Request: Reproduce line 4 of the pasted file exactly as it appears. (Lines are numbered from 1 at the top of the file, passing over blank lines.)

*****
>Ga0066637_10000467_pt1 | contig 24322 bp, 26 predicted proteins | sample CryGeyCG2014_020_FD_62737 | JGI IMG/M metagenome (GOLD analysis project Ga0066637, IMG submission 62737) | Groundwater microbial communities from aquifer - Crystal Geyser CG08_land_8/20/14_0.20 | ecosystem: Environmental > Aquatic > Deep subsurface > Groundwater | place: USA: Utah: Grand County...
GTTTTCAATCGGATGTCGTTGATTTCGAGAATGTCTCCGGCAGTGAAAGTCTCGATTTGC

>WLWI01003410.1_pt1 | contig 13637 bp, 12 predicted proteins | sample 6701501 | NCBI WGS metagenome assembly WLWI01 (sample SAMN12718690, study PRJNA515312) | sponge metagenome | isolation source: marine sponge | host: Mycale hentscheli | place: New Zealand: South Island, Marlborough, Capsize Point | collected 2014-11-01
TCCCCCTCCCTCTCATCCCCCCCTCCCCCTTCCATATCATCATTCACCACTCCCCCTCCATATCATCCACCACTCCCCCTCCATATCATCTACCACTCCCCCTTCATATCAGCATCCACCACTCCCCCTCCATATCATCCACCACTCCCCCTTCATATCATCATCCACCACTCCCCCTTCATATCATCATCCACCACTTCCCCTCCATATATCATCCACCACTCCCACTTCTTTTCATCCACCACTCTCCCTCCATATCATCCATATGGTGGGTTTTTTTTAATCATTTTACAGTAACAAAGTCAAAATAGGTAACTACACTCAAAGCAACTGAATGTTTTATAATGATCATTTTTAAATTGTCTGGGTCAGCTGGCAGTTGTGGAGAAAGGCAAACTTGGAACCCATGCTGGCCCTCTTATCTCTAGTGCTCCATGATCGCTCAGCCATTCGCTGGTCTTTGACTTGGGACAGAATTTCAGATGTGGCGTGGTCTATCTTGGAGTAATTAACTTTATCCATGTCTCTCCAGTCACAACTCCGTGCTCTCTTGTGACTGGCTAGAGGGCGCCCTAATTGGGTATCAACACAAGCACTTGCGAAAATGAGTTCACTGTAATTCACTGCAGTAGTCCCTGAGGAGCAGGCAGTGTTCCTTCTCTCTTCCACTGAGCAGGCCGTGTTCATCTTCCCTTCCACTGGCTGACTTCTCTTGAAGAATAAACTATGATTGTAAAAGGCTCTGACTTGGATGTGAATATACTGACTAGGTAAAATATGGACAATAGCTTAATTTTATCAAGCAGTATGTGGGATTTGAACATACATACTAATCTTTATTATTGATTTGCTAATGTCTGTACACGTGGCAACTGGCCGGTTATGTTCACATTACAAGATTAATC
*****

TCCCCCTCCCTCTCATCCCCCCCTCCCCCTTCCATATCATCATTCACCACTCCCCCTCCATATCATCCACCACTCCCCCTCCATATCATCTACCACTCCCCCTTCATATCAGCATCCACCACTCCCCCTCCATATCATCCACCACTCCCCCTTCATATCATCATCCACCACTCCCCCTTCATATCATCATCCACCACTTCCCCTCCATATATCATCCACCACTCCCACTTCTTTTCATCCACCACTCTCCCTCCATATCATCCATATGGTGGGTTTTTTTTAATCATTTTACAGTAACAAAGTCAAAATAGGTAACTACACTCAAAGCAACTGAATGTTTTATAATGATCATTTTTAAATTGTCTGGGTCAGCTGGCAGTTGTGGAGAAAGGCAAACTTGGAACCCATGCTGGCCCTCTTATCTCTAGTGCTCCATGATCGCTCAGCCATTCGCTGGTCTTTGACTTGGGACAGAATTTCAGATGTGGCGTGGTCTATCTTGGAGTAATTAACTTTATCCATGTCTCTCCAGTCACAACTCCGTGCTCTCTTGTGACTGGCTAGAGGGCGCCCTAATTGGGTATCAACACAAGCACTTGCGAAAATGAGTTCACTGTAATTCACTGCAGTAGTCCCTGAGGAGCAGGCAGTGTTCCTTCTCTCTTCCACTGAGCAGGCCGTGTTCATCTTCCCTTCCACTGGCTGACTTCTCTTGAAGAATAAACTATGATTGTAAAAGGCTCTGACTTGGATGTGAATATACTGACTAGGTAAAATATGGACAATAGCTTAATTTTATCAAGCAGTATGTGGGATTTGAACATACATACTAATCTTTATTATTGATTTGCTAATGTCTGTACACGTGGCAACTGGCCGGTTATGTTCACATTACAAGATTAATC